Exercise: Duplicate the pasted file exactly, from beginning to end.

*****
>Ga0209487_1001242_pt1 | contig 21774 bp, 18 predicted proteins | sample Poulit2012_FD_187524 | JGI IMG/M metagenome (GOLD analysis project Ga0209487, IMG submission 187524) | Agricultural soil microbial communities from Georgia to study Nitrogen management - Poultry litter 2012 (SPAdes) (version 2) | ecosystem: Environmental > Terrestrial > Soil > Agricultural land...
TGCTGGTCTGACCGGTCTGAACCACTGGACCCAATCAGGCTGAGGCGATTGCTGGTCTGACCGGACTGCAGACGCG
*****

>Ga0209487_1001242_pt1 | contig 21774 bp, 18 predicted proteins | sample Poulit2012_FD_187524 | JGI IMG/M metagenome (GOLD analysis project Ga0209487, IMG submission 187524) | Agricultural soil microbial communities from Georgia to study Nitrogen management - Poultry litter 2012 (SPAdes) (version 2) | ecosystem: Environmental > Terrestrial > Soil > Agricultural land...
TGCTGGTCTGACCGGTCTGAACCACTGGACCCAATCAGGCTGAGGCGATTGCTGGTCTGACCGGACTGCAGACGCG